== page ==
Skip to content

Latency-imposed limitations

The general rule of thumb is that every 100 km of distance adds roughly ~1ms of latency. Therefore in the following subsections, we describe what problems might and will most probably arise when working with high latency using etcd and Longhorn.

etcd limitations

A distance between etcd nodes in the multi-cloud environment of more than 600 km can be detrimental to cluster health. In a scenario like this, an average deployment time can double compared to a scenario with etcd nodes in different availability zones within the same cloud provider. Besides this, the total number of the etcd Slow Applies increases rapidly, and a Round-trip time varies from ~0.05s to ~0.2s, whereas in a single-cloud scenario with etcd nodes in a different AZs the range is from ~0.003s to ~0.025s.

In multi-cloud clusters, a request to a KubeAPI lasts generally from ~0.025s to ~0.25s. On the other hand, in a one-cloud scenario, they last from ~0.005s to ~0.025s.

You can read more about this topic here, and for distances above 600 km, we recommend customizing further the etcd deployment (see).

Longhorn limitations

There are basically these three problems when dealing with a high latency in Longhorn:

  • Kubelet fails to mount the RWO or RWX volume to a workload pod in case the latency between the node hosting the pod and the nodes with the replicas is greater than ~100ms.
  • Some replicas of a volume might not catch up if the latency between nodes that host replicas is greater than ~100ms.
  • In case of RWX volumes, Longhorn spawns a share-manager pod that hosts the NFS server to facilitate the data export to the workload pods. If the latency between the node with a share-manager pod and the node with a workload pod is greater than ~100ms, kubelet fails to mount the volume to the workload pod.

Generally, a single volume with 3 replicas can tolerate a maximum network latency of around 100ms. In the case of a multiple-volume scenario, the maximum network latency can be no more than 20ms. The network latency has a significant impact on IO performance and total network bandwidth. See more about CPU and network requirements here

How to avoid high latency problems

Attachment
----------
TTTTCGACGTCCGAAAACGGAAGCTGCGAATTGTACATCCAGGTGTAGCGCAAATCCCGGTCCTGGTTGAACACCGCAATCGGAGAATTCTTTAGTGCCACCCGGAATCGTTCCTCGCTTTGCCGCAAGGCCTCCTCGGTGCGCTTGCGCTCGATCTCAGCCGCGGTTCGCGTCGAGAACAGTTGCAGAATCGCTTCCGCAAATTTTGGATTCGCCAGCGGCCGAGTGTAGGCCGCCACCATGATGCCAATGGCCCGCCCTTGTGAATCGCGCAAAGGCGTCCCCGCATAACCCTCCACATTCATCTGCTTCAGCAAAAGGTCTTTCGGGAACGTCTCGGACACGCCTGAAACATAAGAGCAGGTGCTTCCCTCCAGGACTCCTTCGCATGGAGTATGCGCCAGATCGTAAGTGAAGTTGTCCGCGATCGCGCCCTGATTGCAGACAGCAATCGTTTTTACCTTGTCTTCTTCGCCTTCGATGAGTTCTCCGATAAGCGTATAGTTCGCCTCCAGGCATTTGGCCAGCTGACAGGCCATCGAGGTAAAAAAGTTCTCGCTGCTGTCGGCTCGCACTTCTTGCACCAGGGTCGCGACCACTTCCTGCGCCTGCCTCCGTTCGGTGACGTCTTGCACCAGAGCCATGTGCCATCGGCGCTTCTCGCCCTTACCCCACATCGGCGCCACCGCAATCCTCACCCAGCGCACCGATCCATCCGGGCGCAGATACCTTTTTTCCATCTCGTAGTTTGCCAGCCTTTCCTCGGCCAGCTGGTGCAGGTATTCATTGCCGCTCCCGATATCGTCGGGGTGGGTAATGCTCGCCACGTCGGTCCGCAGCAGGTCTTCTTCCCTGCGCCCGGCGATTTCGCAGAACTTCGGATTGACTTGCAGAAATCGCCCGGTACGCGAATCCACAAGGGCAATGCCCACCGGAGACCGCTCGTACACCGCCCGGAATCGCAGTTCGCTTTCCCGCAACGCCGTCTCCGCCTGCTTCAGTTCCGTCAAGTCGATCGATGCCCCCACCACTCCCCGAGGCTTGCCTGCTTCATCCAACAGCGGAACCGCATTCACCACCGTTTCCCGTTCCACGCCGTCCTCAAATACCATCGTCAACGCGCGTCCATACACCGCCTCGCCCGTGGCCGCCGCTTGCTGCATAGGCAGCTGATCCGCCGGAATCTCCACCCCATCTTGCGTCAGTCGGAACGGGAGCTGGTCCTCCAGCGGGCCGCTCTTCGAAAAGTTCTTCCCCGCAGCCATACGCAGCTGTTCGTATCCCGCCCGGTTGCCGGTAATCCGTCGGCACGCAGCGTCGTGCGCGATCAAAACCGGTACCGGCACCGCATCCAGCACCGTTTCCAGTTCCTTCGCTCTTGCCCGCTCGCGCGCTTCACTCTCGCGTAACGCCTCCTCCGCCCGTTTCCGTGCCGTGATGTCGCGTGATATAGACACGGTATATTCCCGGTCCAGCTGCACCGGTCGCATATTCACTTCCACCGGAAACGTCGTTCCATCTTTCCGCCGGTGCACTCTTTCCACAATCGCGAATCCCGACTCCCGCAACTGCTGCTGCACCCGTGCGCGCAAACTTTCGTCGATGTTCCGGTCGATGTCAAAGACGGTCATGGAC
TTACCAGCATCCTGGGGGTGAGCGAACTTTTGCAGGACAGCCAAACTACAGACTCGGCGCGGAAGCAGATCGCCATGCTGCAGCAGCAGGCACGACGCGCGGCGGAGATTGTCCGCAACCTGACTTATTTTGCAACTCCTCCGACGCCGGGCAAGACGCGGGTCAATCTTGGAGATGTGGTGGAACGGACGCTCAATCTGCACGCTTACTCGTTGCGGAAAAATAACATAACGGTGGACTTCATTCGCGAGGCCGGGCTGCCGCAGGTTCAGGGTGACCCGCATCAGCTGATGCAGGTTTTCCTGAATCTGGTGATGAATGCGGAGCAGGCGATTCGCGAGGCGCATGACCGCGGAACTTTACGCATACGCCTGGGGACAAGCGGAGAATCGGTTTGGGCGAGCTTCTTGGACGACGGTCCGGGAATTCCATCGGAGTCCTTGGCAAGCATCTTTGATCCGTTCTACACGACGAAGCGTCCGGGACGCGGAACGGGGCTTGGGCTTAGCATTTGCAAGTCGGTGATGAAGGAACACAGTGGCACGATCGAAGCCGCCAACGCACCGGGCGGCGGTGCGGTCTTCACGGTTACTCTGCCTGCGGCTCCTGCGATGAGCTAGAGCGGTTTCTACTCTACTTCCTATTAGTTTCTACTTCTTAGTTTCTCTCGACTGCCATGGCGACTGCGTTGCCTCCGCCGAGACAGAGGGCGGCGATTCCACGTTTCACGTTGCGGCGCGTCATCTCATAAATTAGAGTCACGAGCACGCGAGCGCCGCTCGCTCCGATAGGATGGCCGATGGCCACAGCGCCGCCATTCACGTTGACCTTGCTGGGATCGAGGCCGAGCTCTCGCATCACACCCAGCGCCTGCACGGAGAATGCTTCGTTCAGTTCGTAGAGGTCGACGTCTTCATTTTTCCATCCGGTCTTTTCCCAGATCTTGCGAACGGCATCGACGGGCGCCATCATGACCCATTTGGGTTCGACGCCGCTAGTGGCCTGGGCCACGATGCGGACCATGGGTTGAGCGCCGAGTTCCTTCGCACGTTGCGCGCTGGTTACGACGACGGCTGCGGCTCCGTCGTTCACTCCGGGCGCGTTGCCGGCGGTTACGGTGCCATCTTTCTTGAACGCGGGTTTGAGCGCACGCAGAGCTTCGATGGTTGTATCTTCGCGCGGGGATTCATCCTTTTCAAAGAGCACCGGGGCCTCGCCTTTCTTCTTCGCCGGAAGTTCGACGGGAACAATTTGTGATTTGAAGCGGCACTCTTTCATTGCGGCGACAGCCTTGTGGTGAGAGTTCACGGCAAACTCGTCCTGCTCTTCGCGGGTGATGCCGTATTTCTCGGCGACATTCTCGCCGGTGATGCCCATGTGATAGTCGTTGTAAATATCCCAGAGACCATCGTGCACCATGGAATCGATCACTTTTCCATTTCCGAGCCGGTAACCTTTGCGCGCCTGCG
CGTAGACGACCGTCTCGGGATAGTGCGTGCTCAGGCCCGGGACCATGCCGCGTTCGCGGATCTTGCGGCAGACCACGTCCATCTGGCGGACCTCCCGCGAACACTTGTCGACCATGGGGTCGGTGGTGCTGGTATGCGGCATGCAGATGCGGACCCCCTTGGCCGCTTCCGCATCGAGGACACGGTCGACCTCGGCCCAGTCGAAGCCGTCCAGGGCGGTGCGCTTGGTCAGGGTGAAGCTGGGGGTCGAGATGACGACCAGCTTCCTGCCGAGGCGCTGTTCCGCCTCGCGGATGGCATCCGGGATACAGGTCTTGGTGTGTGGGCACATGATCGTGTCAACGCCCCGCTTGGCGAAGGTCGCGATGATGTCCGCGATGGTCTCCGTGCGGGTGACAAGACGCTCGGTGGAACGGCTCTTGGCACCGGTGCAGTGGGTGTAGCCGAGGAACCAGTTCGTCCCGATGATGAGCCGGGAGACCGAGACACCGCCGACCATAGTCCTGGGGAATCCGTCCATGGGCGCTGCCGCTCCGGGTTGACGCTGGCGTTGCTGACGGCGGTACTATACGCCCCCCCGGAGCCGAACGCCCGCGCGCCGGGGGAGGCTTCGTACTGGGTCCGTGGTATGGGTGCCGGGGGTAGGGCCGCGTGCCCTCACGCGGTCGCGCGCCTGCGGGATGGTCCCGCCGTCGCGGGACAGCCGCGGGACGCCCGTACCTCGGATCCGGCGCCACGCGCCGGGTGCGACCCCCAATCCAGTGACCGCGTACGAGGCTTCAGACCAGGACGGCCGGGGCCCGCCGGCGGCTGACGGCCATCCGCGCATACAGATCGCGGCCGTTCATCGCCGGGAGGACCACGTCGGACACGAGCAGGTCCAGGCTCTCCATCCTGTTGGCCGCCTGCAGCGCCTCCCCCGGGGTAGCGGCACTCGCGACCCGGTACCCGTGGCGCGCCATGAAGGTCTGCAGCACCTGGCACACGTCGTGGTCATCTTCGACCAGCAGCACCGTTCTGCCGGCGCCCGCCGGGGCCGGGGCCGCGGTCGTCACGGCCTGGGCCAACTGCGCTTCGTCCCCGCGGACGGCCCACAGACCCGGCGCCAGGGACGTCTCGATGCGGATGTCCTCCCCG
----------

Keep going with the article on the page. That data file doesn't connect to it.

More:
When dealing with RWO volumes you can avoid mount failures caused by high latency by setting Longhorn to only use storage on specific nodes (follow this tutorial) and using nodeAffinity or nodeSelector to schedule your workload pods only to the nodes that have replicas of the volumes or are close to them.

How to mitigate high latency problems with RWX volumes

To mitigate high latency issues with RWX volumes you can maximize these Longhorn settings:

Thanks to maximizing these settings you should successfully mount a RWX volume for which a latency between a node with a share-manager pod and a node with a workload pod + replica is ~200ms. However, it will take from 7 to 10 minutes. Also, there are some resource requirements on the nodes and limitations on the maximum size of the RWX volumes. For example, you will not succeed in mounting even a 1Gi RWX volume for which a latency between a node with a share-manager pod and a node with a workload pod + replica is ~200ms, if the nodes have only 2 shared vCPUs and 4GB RAM. This applies even when there are no other workloads in the cluster. Your nodes need at least 2vCPU and 8GB RAM. Generally, the more CPU you assign to the Longhorn manager the more you can mitigate the issue with high latency and RWX volumes.

Keep in mind, that using machines with higher resources and maximizing these Longhorn settings doesn't necessarily guarantee successful mount of the RWX volumes. It also depends on the size of these volumes. For example, even after maximizing these settings and using nodes with 2vCPU and 8GB RAM with ~200ms latency between them, you will fail to mount a 10Gi volume to the workload pod in case you try to mount multiple volumes at once. In case you do it one by one, you should be good.

To conclude, maximizing these Longhorn settings can help to mitigate the high latency issue when mounting RWX volumes, but it is resource-hungry and it also depends on the size of the RWX volume + the total number of the RWX volumes that are attaching at once.